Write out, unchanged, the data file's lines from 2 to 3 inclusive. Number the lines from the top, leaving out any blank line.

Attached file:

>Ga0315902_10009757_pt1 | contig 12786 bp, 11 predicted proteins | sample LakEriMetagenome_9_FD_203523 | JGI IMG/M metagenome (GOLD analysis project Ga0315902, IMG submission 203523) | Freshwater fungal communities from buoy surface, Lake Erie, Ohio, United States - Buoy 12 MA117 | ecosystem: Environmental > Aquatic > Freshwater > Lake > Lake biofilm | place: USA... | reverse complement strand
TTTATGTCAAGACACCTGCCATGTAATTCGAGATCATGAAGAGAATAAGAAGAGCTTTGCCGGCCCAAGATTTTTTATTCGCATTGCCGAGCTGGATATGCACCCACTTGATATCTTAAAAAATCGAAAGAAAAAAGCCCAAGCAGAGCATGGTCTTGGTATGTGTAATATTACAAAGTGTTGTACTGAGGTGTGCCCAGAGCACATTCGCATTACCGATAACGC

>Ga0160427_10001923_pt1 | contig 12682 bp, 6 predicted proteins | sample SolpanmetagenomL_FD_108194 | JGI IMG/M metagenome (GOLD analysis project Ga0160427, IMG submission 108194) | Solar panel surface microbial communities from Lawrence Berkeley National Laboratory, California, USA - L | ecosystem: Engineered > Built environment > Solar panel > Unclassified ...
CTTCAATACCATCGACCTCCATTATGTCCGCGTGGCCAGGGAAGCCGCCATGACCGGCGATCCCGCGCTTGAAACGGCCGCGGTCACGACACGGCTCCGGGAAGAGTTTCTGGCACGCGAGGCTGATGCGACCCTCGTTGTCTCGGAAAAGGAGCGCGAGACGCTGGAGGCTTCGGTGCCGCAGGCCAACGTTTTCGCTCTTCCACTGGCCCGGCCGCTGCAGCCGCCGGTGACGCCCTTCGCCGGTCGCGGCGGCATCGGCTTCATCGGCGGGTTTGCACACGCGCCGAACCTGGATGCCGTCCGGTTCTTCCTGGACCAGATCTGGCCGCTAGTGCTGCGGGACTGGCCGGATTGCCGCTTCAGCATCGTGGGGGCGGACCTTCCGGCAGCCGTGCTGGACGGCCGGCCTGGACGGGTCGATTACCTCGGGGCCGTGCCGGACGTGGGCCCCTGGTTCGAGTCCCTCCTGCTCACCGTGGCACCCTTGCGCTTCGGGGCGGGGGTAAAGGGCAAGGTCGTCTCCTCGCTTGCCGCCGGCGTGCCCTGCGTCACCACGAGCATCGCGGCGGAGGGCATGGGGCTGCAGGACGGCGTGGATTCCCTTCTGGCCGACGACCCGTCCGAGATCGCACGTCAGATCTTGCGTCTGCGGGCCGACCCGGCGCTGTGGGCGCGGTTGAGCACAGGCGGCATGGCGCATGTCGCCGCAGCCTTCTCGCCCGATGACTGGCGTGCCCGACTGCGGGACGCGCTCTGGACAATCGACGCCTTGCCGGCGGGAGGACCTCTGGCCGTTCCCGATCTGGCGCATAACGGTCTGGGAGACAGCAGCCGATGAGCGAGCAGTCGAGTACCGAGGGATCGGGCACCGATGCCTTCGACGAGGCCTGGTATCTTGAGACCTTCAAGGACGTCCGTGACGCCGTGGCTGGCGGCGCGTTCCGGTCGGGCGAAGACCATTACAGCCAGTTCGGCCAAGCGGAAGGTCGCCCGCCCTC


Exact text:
TTTATGTCAAGACACCTGCCATGTAATTCGAGATCATGAAGAGAATAAGAAGAGCTTTGCCGGCCCAAGATTTTTTATTCGCATTGCCGAGCTGGATATGCACCCACTTGATATCTTAAAAAATCGAAAGAAAAAAGCCCAAGCAGAGCATGGTCTTGGTATGTGTAATATTACAAAGTGTTGTACTGAGGTGTGCCCAGAGCACATTCGCATTACCGATAACGC

>Ga0160427_10001923_pt1 | contig 12682 bp, 6 predicted proteins | sample SolpanmetagenomL_FD_108194 | JGI IMG/M metagenome (GOLD analysis project Ga0160427, IMG submission 108194) | Solar panel surface microbial communities from Lawrence Berkeley National Laboratory, California, USA - L | ecosystem: Engineered > Built environment > Solar panel > Unclassified ...